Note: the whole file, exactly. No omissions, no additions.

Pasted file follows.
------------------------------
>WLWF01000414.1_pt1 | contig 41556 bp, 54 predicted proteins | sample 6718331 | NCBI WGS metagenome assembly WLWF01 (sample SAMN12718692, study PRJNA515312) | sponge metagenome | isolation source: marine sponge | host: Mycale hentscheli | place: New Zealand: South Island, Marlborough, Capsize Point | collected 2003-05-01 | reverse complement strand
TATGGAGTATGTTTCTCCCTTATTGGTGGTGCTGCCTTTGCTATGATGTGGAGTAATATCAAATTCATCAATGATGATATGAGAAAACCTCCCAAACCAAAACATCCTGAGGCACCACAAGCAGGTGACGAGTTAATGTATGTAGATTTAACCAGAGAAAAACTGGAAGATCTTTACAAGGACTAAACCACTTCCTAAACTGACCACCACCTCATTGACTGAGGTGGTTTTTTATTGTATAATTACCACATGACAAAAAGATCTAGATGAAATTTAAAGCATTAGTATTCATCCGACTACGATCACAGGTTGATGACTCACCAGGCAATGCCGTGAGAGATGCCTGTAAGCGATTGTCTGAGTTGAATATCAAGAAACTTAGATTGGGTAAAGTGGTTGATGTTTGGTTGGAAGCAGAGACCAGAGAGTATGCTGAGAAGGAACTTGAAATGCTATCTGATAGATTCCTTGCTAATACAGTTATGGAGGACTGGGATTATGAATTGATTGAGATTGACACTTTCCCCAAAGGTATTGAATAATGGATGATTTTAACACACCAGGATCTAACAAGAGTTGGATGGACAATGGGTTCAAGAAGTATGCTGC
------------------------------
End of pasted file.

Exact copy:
>WLWF01000414.1_pt1 | contig 41556 bp, 54 predicted proteins | sample 6718331 | NCBI WGS metagenome assembly WLWF01 (sample SAMN12718692, study PRJNA515312) | sponge metagenome | isolation source: marine sponge | host: Mycale hentscheli | place: New Zealand: South Island, Marlborough, Capsize Point | collected 2003-05-01 | reverse complement strand
TATGGAGTATGTTTCTCCCTTATTGGTGGTGCTGCCTTTGCTATGATGTGGAGTAATATCAAATTCATCAATGATGATATGAGAAAACCTCCCAAACCAAAACATCCTGAGGCACCACAAGCAGGTGACGAGTTAATGTATGTAGATTTAACCAGAGAAAAACTGGAAGATCTTTACAAGGACTAAACCACTTCCTAAACTGACCACCACCTCATTGACTGAGGTGGTTTTTTATTGTATAATTACCACATGACAAAAAGATCTAGATGAAATTTAAAGCATTAGTATTCATCCGACTACGATCACAGGTTGATGACTCACCAGGCAATGCCGTGAGAGATGCCTGTAAGCGATTGTCTGAGTTGAATATCAAGAAACTTAGATTGGGTAAAGTGGTTGATGTTTGGTTGGAAGCAGAGACCAGAGAGTATGCTGAGAAGGAACTTGAAATGCTATCTGATAGATTCCTTGCTAATACAGTTATGGAGGACTGGGATTATGAATTGATTGAGATTGACACTTTCCCCAAAGGTATTGAATAATGGATGATTTTAACACACCAGGATCTAACAAGAGTTGGATGGACAATGGGTTCAAGAAGTATGCTGC